Veterinarian-turned-paleontologist Cynthia Marshall Faux has a new hypothesis to explain the “often” awkward positions of fossilized dinosaurs. Faux and a colleague say brain damage and suffocation are likely culprits.
Previously, the unusual burial postures of such fossils as Archaeopteryx were thought to be due to the action of water currents repositioning dead dinosaurs, or the effect of rigor mortis and body desiccation “contorting” the carcasses.
What catastrophe would have led to mass drownings?
However, that hypothesis failed to explain “[v]irtually all articulated specimens of Archaeopteryx,” which “[exhibit] a classic pose of head thrown back, jaws open, back and tail reflexed backward and limbs contracted,” explains Kevin Padian professor of integrative biology at the University of California–Berkeley. Sudden suffocation and burial explains the position and, as Padian puts it, cast “a whole new light on the mode of death of these animals, and interpretation of the places they died in.” Even so, Padian admits that many dinosaur fossils do indeed “show signs that the animal died in water and the current tugged the body into an arched position.”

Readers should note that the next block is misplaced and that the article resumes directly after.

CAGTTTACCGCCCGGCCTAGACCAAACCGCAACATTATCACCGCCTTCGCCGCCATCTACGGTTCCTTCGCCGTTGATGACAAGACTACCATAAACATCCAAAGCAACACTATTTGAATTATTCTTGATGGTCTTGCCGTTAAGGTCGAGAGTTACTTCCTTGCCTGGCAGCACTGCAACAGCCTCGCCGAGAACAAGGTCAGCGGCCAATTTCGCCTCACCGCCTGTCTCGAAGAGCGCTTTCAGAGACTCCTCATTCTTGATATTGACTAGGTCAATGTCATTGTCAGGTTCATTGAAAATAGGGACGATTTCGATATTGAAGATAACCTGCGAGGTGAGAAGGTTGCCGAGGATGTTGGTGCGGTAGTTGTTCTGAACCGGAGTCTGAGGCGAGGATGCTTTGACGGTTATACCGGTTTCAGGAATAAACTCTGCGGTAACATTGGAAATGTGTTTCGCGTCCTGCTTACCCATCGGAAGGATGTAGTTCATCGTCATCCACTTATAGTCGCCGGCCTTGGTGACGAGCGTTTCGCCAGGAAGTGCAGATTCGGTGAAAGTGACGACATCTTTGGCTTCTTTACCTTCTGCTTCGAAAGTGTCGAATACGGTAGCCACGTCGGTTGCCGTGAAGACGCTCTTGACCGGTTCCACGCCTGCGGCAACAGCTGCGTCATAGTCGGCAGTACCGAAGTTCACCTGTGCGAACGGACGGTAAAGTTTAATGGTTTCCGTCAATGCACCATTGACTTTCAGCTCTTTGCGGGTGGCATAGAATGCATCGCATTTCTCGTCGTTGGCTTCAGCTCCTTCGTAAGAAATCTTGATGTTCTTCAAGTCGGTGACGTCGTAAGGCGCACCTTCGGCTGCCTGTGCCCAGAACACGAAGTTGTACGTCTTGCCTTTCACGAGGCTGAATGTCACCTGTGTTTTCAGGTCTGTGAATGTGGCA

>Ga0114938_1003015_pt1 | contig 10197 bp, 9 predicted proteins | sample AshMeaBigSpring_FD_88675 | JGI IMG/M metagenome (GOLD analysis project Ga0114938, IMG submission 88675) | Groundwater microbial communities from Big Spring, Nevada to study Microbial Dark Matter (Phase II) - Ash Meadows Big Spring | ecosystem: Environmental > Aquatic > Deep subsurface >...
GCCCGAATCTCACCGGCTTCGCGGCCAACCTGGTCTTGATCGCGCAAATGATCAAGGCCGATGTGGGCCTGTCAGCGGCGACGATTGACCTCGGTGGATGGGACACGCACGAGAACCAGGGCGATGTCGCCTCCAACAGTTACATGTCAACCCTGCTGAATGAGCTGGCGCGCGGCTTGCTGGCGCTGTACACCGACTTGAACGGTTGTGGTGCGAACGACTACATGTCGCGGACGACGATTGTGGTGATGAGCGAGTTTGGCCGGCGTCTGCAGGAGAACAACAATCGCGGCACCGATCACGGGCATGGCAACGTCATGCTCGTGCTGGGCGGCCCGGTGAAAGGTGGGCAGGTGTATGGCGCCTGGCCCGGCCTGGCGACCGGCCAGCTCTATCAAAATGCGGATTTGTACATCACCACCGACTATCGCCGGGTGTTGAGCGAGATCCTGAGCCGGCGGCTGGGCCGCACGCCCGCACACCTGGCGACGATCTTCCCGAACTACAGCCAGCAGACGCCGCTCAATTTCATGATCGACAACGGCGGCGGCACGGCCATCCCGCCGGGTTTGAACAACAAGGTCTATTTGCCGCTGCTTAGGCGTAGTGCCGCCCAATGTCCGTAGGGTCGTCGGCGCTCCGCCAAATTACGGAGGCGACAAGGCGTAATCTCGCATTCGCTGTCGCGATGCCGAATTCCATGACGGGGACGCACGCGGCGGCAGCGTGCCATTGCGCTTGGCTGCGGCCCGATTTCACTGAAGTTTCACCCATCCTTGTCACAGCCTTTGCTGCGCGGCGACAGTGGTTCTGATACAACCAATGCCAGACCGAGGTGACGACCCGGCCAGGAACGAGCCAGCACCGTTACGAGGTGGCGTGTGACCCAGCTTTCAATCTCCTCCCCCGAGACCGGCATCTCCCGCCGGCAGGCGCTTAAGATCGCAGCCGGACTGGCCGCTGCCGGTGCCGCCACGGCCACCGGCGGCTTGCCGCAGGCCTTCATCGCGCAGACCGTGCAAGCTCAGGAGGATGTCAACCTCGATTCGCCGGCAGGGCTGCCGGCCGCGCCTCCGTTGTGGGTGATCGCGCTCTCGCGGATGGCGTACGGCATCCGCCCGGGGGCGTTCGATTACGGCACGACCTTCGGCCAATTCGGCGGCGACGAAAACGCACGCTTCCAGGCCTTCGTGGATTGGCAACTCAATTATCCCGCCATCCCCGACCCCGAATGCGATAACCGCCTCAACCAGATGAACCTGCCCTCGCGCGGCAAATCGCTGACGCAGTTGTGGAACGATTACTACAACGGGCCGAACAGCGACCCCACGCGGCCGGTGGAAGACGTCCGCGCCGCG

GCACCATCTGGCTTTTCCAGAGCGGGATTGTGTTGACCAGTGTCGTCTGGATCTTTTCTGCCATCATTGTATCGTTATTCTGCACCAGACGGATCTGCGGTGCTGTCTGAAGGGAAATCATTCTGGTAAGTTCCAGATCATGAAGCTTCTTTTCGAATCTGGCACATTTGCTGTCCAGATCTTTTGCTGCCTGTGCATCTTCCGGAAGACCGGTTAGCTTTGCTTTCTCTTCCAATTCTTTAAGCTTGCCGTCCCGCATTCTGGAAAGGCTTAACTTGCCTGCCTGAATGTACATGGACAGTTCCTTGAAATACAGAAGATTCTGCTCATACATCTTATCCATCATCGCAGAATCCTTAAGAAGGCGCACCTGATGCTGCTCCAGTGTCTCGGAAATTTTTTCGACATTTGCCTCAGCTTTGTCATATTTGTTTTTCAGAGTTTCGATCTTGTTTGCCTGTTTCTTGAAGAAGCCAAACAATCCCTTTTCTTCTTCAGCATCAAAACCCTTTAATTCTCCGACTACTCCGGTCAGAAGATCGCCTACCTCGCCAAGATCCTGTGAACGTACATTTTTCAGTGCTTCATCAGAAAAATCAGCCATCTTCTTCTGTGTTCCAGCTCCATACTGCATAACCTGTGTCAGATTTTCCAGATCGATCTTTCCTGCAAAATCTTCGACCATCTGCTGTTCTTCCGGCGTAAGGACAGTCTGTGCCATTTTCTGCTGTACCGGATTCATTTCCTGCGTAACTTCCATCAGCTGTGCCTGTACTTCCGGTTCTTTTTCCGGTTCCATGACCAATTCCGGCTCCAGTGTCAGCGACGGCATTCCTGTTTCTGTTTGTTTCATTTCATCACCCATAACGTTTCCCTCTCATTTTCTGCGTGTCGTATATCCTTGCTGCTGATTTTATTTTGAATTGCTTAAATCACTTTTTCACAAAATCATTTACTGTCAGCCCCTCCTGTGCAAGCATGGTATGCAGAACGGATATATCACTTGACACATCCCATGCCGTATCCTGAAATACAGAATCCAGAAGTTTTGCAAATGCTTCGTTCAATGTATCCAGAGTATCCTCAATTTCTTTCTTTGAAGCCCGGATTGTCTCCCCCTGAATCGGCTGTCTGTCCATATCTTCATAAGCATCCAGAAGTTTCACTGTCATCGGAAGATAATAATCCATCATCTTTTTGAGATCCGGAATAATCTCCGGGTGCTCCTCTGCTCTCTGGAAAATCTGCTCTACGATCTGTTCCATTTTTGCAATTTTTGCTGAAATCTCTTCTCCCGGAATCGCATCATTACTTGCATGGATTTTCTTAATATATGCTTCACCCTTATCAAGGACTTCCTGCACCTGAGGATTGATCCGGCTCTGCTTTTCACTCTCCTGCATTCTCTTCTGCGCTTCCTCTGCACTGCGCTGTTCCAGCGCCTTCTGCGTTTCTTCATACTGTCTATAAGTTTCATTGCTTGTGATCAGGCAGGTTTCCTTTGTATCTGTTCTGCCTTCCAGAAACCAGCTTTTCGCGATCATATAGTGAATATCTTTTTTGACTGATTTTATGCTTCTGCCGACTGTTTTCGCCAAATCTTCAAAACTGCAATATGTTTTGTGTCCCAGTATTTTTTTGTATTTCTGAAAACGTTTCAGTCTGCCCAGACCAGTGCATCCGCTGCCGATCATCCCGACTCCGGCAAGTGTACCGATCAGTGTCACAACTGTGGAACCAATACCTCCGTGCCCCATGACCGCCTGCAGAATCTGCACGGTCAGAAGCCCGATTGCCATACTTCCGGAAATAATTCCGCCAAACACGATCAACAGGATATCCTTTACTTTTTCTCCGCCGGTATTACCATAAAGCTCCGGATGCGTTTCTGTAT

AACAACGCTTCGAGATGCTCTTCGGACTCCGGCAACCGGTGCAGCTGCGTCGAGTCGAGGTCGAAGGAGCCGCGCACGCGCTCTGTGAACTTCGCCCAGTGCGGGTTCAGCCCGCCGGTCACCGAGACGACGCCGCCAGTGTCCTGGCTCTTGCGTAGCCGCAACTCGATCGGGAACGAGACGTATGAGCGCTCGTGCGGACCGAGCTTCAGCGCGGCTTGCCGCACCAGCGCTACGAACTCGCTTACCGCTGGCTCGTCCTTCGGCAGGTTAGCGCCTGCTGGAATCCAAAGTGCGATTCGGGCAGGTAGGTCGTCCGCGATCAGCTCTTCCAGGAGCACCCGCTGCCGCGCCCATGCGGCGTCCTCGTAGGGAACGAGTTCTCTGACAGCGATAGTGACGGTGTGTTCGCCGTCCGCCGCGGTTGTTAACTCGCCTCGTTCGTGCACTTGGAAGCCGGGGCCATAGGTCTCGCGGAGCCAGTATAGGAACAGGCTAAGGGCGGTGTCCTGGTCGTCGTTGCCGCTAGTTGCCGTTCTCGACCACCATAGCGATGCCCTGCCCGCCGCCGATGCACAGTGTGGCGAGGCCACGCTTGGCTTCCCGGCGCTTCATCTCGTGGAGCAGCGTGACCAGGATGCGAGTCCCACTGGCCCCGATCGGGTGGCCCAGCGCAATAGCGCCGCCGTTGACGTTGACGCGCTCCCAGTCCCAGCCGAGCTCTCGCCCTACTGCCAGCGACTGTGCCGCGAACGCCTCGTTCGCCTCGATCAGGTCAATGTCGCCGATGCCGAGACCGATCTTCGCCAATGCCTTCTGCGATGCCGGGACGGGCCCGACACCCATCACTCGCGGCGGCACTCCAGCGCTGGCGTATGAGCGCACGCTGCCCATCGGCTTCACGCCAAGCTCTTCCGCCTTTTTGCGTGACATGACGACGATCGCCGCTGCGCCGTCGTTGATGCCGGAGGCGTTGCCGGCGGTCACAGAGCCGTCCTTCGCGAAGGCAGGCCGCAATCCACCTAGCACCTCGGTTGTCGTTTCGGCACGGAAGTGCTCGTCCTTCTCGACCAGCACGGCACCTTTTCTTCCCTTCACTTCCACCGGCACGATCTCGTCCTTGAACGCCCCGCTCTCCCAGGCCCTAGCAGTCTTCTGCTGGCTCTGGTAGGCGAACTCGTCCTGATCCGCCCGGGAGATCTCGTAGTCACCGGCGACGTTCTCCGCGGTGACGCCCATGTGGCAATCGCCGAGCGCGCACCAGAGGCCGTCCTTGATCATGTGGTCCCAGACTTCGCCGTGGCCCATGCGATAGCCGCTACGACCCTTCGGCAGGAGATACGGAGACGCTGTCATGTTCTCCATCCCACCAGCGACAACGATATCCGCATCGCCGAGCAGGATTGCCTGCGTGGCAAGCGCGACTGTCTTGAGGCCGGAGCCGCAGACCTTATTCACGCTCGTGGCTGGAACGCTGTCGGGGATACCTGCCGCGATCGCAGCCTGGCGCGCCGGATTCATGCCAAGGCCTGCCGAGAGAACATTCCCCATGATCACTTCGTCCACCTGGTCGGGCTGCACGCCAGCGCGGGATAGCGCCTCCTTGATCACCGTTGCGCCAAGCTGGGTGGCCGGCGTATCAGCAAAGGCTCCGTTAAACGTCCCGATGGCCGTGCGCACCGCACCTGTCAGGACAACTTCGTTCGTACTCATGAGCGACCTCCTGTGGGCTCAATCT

Although the study authors point to volcanic activity as one possible cause for the creatures' asphyxiation, drowning also involves asphyxiation leading to hypoxia. What catastrophe would have led to mass drownings, consistent with both evidence of water currents moving carcasses and evidence of asphyxiation in since-fossilized creatures? A global flood, of course
Let’s just say that these scientists have done an excellent job helping corroborate the story of an extremely wet event that the Bible records, and no, it’s not the parting of the Red Sea! Read Genesis 6.
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